Peyton Manning: Interview with ESPN as candid as ever


Peyton Manning’s interview with Lisa Salters of ESPN is about as candid as we can ever remember seeing him when discussing anything about football or his career in general…

If you haven’t seen the interview with Peyton Manning and ESPN, it’s worth the seven minutes of your time. I have never seen Manning look so dejected, and at the same time so mad and speak so candidly.

In case you missed it, a report has surfaced that Manning — along with a number of other professional athletes — is being accused of receiving and using HGH back in 2011 when he was rehabbing his neck surgeries with the Indianapolis Colts. Manning not only vehemently denies the allegations, he’s pretty ticked off at the people responsible for what he calls ‘defamation’ and rightfully so.

Look, it’s not clear that Manning did or didn’t use HGH — the evidence that we have is his word against that of the accusers, but we also know that Manning has never failed any NFL mandated drug test, so the evidence against the accuser is looking more and more in Manning’s favor.

I have no idea what Manning is going through right now, but you can see it on his face — he’s tired. Tired of rehabbing, tired of answering questions about his health, tired of answering questions about whether or not he ‘deserves’ to be the starter if and when he gets healthy, and tired of wondering what he has left to offer in the NFL.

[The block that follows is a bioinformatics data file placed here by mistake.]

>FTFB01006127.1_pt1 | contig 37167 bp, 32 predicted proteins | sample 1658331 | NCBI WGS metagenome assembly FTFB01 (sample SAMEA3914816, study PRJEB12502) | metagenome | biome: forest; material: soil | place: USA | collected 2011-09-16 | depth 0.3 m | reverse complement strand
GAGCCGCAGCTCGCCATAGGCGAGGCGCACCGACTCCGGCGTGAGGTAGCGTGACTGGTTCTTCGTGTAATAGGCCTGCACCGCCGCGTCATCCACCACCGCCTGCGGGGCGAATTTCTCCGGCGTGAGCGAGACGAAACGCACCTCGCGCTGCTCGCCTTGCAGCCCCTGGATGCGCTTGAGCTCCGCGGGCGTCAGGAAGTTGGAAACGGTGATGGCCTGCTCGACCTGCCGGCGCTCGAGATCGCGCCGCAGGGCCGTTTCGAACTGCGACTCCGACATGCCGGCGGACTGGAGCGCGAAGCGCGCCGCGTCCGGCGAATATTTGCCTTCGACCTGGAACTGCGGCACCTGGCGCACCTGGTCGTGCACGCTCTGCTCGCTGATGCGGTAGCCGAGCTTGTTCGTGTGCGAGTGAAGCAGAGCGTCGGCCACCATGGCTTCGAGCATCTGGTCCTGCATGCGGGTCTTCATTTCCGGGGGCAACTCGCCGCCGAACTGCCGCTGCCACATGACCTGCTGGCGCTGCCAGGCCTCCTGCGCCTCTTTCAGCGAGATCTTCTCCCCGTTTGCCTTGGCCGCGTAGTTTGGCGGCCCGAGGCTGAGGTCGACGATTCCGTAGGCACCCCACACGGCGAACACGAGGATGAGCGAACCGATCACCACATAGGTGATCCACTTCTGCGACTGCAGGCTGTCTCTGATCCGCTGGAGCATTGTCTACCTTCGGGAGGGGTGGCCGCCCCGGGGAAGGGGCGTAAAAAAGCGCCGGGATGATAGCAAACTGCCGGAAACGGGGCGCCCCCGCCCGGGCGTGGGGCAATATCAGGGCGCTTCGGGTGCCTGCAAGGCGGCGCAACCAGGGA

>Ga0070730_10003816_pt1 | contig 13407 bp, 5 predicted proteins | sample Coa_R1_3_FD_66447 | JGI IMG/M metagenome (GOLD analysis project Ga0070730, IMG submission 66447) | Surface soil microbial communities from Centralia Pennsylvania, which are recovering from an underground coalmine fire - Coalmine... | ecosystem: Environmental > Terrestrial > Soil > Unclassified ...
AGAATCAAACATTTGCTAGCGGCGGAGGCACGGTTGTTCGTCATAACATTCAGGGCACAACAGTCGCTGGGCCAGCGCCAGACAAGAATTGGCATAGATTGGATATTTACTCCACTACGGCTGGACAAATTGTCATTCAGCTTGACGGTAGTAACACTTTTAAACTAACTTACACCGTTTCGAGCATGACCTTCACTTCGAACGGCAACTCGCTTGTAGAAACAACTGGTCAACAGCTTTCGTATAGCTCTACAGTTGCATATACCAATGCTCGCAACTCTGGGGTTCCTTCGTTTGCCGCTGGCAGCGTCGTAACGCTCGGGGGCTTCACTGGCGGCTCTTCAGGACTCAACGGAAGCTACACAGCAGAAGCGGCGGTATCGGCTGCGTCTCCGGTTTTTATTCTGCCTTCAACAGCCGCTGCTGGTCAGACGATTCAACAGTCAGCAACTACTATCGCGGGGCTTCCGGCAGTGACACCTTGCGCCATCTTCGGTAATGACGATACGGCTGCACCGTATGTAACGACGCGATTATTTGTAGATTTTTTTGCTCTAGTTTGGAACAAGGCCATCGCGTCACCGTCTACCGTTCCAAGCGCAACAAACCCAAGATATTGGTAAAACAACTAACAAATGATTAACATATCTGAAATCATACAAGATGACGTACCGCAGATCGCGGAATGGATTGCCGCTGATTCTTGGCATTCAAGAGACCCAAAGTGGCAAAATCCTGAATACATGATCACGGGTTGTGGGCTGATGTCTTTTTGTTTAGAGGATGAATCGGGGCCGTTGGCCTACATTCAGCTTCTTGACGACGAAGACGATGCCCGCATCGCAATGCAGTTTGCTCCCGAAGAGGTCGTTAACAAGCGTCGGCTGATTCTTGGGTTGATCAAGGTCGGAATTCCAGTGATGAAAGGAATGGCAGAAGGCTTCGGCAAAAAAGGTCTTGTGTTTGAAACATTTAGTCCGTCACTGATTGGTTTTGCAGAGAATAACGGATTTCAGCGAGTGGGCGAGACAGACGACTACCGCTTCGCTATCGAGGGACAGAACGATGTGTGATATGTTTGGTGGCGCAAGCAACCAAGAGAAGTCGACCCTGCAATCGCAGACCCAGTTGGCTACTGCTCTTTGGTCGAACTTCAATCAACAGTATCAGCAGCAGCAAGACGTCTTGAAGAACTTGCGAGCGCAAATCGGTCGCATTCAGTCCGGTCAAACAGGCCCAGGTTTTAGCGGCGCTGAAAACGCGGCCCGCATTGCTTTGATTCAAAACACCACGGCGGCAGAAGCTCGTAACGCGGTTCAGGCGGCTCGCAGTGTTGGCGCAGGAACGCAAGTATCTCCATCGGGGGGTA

Manning is just…tired.

It’s the way he looks, it’s the way it feels, but he continues to work harder than probably anyone in the league. Just after the interview with ESPN, Manning was going to have a throwing session with a handful of employees of the Denver Broncos, including practice squad receiver Jordan Taylor. Manning is allegedly looking good in his workouts and according to what he says in this report, he feels like he could probably play as early as next week if the team needs him to.

If you watch this interview, you’ll see that Manning is certainly fed up with the non-football aspect of his career. He loathes that someone would accuse him of cheating in order to get where he’s at today, especially with the countless hours he has put in to achieve the greatness he has.

I certainly believe Manning in this case. It would have been easy for him to accept and use HGH when his neck injury was career-threatening, but there’s no question he put in the time required to get himself back to full health. Heck, it was even added into his contract with the Broncos — by him — that if he failed a physical before the start of the new league year, they could opt out of the contract with no strings attached.

He’s always been the type of athlete that strikes me as a high integrity person off the field, so I don’t believe he would do what he’s been accused of, and he certainly doesn’t like it one bit.